Virginia lieutenant governor claims victory in Democratic primary

RICHMOND, Va., June 13 (Reuters) - Virginia's lieutenant governor claimed victory on Tuesday in the state's Democratic gubernatorial primary while two Republican contenders battled for their party's nomination in a November general election seen as a bellwether for next year's mid-term congressional races.

With more than 80 percent of the vote counted, Lieutenant Governor Ralph Northam bested former Congressman Tom Perriello, 55 percent to 45 percent, according to unofficial returns posted online by the Virginia Department of Elections.

Northam will face the winner of Tuesday's Republican primary in the general election race to succeed incumbent Democratic Governor Terry McAuliffe, who is barred by term limits from running again.

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Virginia Lt. Gov. Ralph Northam
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ALEXANDRIA, VA - May 21: Democratic candidate for Governor of Virginia, Lieutenant Governor Ralph Northam takes part in a candidate forum put on by Americans for Responsible Solutions at the Hilton Alexandria Old Town on Sunday May 21, 2017 in Alexandria, VA. (Photo by Matt McClain/The Washington Post via Getty Images)
FAIRFAX, VA - APRIL 29: Tom Perriello, left, shakes hands with Ralph Northam at the start of the event. Virginia Democratic Gubernatorial Candidates, Ralph Northam and Tom Perriello held their first debate on Saturday, April 29, 2017 at Lanier Middle School in Fairfax, VA. (Photo by Sarah L. Voisin/The Washington Post via Getty Images)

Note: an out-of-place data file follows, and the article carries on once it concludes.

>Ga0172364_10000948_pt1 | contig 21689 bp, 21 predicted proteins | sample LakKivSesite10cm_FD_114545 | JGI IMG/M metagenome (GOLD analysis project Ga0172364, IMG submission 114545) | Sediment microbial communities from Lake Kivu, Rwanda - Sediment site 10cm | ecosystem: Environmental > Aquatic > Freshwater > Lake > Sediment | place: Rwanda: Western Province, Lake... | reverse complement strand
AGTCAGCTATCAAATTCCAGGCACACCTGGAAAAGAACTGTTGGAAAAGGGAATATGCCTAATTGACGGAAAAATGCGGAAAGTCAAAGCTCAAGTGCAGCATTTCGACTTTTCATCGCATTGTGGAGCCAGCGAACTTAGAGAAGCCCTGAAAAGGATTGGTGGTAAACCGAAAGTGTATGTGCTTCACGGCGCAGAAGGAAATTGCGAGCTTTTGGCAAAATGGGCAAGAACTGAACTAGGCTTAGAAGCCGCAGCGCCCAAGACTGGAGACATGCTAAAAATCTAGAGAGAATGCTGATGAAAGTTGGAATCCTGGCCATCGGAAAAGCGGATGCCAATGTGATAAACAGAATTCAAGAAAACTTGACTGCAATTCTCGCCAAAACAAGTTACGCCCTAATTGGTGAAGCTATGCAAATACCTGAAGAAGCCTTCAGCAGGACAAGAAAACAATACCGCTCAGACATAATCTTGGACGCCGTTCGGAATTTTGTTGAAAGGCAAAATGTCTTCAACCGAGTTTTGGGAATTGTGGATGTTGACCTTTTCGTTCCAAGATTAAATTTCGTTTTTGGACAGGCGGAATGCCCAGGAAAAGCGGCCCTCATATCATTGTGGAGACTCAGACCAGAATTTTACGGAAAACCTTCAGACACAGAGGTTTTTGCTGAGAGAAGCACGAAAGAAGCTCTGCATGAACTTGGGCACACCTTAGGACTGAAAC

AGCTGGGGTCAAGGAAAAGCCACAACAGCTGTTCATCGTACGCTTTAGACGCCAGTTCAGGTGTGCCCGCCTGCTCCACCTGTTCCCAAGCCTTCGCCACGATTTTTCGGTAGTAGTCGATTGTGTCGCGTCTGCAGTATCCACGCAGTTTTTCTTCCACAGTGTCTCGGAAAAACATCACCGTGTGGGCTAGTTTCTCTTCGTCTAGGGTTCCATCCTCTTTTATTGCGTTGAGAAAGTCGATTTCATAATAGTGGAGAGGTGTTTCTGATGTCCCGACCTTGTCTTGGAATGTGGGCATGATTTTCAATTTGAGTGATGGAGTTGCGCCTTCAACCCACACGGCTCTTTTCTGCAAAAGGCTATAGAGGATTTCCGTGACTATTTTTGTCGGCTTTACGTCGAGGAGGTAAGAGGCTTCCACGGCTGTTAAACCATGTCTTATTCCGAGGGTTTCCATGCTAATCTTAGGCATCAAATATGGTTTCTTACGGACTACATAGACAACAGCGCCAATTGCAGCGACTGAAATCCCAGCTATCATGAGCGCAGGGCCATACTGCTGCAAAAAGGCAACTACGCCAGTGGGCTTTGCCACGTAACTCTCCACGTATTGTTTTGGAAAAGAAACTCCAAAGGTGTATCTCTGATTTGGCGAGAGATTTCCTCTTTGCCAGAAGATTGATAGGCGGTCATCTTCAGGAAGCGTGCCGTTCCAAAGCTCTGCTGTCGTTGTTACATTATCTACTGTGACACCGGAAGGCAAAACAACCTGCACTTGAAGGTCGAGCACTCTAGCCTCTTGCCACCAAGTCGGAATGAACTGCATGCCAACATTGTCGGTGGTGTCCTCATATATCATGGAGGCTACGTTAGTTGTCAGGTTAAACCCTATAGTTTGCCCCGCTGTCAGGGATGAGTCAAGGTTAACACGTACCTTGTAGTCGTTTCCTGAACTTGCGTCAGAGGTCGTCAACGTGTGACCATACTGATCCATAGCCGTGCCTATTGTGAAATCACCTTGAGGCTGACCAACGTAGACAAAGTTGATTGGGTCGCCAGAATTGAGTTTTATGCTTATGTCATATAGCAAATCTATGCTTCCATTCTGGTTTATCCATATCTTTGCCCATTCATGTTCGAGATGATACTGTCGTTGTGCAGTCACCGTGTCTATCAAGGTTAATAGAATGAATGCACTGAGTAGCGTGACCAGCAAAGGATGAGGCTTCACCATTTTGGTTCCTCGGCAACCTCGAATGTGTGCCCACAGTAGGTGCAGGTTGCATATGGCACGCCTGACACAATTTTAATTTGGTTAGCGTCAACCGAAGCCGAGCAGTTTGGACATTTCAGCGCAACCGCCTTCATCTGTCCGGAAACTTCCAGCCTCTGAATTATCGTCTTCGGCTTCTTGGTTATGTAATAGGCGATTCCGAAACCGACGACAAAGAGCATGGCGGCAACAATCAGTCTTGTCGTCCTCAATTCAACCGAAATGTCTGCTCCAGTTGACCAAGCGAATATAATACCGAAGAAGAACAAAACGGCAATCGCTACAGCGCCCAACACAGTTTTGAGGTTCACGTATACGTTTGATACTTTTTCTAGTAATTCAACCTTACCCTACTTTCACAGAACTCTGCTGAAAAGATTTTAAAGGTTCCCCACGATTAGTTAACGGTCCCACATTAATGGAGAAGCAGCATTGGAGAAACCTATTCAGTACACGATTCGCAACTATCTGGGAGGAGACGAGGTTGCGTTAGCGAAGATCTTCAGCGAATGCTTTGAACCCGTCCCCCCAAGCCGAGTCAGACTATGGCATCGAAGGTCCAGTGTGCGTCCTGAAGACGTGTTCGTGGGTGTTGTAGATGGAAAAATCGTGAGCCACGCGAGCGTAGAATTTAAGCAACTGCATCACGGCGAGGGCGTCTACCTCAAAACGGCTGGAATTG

ARLINGTON, VA - MARCH 08: Virginia Lieutenant Governor Ralph Northam visits Ronald Reagan Washington National Airport to visit with airport workers on Wednesday March 08, 2017 in Arlington, VA. (Photo by Matt McClain/The Washington Post via Getty Images)
UNITED STATES - JULY 25: Virginia Gov. Terry McAuliffe, left, and Lt. Gov. Ralph Northam, cheer on the floor of the Wells Fargo Center in Philadelphia, Pa., on the first day of the Democratic National Convention, July 25, 2016. (Photo By Tom Williams/CQ Roll Call)
Ralph Northam (R) is sworn in as Virginia's lieutenant governor by retired Judge Glen Tyler in Richmond, Virginia, January 11, 2014. The ceremony marks the first time in a quarter century that Democrats will hold all three of the state's top elective posts: governor, lieutenant governor and attorney general. REUTERS/Mike Theiler (UNITED STATES - Tags: POLITICS)
FALLS CHURCH, VA - OCTOBER 19: Hillary Rodham Clinton, center right in red, stands with the Democratic ticket as she endorses Virginia gubernatorial candidate Terry McAuliffe, far right, at a Women for Terry rallyon October, 19, 2013 in Falls Church, VA. Pictured from left, Sen Mark Herring, Sen. Ralph Northam, Clinton, and McAuliffe. (Photo by Bill O'Leary/The Washington Post via Getty Images)